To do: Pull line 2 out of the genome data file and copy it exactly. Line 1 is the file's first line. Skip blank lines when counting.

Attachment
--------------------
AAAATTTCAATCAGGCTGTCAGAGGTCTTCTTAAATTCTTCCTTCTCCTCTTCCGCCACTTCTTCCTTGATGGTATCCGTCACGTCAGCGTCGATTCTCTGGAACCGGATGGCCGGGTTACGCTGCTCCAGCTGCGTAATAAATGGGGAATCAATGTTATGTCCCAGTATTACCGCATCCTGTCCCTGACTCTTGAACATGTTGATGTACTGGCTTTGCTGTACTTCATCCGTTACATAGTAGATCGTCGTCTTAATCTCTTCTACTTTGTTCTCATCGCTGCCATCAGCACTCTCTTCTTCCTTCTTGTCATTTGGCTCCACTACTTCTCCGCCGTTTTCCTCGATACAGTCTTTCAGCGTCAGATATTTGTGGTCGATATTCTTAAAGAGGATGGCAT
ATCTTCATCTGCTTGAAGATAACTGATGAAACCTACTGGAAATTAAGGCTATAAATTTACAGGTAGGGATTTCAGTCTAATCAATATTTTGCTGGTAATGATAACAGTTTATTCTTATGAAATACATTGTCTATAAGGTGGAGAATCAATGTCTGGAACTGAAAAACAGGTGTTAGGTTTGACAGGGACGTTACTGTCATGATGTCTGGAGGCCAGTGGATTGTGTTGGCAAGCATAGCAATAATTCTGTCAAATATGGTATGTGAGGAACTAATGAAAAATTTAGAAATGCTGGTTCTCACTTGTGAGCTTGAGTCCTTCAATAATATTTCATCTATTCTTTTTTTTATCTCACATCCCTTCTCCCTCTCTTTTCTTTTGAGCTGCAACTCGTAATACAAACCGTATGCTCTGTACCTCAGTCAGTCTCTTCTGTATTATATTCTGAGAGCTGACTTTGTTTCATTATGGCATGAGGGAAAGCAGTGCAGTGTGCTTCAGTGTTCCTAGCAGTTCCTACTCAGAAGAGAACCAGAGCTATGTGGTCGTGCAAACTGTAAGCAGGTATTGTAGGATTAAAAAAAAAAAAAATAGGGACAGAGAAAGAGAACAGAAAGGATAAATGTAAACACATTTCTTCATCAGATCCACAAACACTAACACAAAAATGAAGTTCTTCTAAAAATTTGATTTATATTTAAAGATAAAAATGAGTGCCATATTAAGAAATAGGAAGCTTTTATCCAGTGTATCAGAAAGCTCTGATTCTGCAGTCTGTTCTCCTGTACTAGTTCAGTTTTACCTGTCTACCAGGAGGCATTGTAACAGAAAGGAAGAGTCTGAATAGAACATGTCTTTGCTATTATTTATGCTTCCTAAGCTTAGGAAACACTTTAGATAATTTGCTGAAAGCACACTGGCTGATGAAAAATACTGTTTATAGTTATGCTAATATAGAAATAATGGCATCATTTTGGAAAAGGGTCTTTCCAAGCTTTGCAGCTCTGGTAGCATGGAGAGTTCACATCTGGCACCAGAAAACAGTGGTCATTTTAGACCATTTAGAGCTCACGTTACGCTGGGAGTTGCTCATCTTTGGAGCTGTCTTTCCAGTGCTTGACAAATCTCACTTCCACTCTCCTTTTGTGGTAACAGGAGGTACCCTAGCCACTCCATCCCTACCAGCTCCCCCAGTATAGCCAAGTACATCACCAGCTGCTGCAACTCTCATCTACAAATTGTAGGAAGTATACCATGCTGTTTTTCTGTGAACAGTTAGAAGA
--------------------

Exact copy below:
ATCTTCATCTGCTTGAAGATAACTGATGAAACCTACTGGAAATTAAGGCTATAAATTTACAGGTAGGGATTTCAGTCTAATCAATATTTTGCTGGTAATGATAACAGTTTATTCTTATGAAATACATTGTCTATAAGGTGGAGAATCAATGTCTGGAACTGAAAAACAGGTGTTAGGTTTGACAGGGACGTTACTGTCATGATGTCTGGAGGCCAGTGGATTGTGTTGGCAAGCATAGCAATAATTCTGTCAAATATGGTATGTGAGGAACTAATGAAAAATTTAGAAATGCTGGTTCTCACTTGTGAGCTTGAGTCCTTCAATAATATTTCATCTATTCTTTTTTTTATCTCACATCCCTTCTCCCTCTCTTTTCTTTTGAGCTGCAACTCGTAATACAAACCGTATGCTCTGTACCTCAGTCAGTCTCTTCTGTATTATATTCTGAGAGCTGACTTTGTTTCATTATGGCATGAGGGAAAGCAGTGCAGTGTGCTTCAGTGTTCCTAGCAGTTCCTACTCAGAAGAGAACCAGAGCTATGTGGTCGTGCAAACTGTAAGCAGGTATTGTAGGATTAAAAAAAAAAAAAATAGGGACAGAGAAAGAGAACAGAAAGGATAAATGTAAACACATTTCTTCATCAGATCCACAAACACTAACACAAAAATGAAGTTCTTCTAAAAATTTGATTTATATTTAAAGATAAAAATGAGTGCCATATTAAGAAATAGGAAGCTTTTATCCAGTGTATCAGAAAGCTCTGATTCTGCAGTCTGTTCTCCTGTACTAGTTCAGTTTTACCTGTCTACCAGGAGGCATTGTAACAGAAAGGAAGAGTCTGAATAGAACATGTCTTTGCTATTATTTATGCTTCCTAAGCTTAGGAAACACTTTAGATAATTTGCTGAAAGCACACTGGCTGATGAAAAATACTGTTTATAGTTATGCTAATATAGAAATAATGGCATCATTTTGGAAAAGGGTCTTTCCAAGCTTTGCAGCTCTGGTAGCATGGAGAGTTCACATCTGGCACCAGAAAACAGTGGTCATTTTAGACCATTTAGAGCTCACGTTACGCTGGGAGTTGCTCATCTTTGGAGCTGTCTTTCCAGTGCTTGACAAATCTCACTTCCACTCTCCTTTTGTGGTAACAGGAGGTACCCTAGCCACTCCATCCCTACCAGCTCCCCCAGTATAGCCAAGTACATCACCAGCTGCTGCAACTCTCATCTACAAATTGTAGGAAGTATACCATGCTGTTTTTCTGTGAACAGTTAGAAGA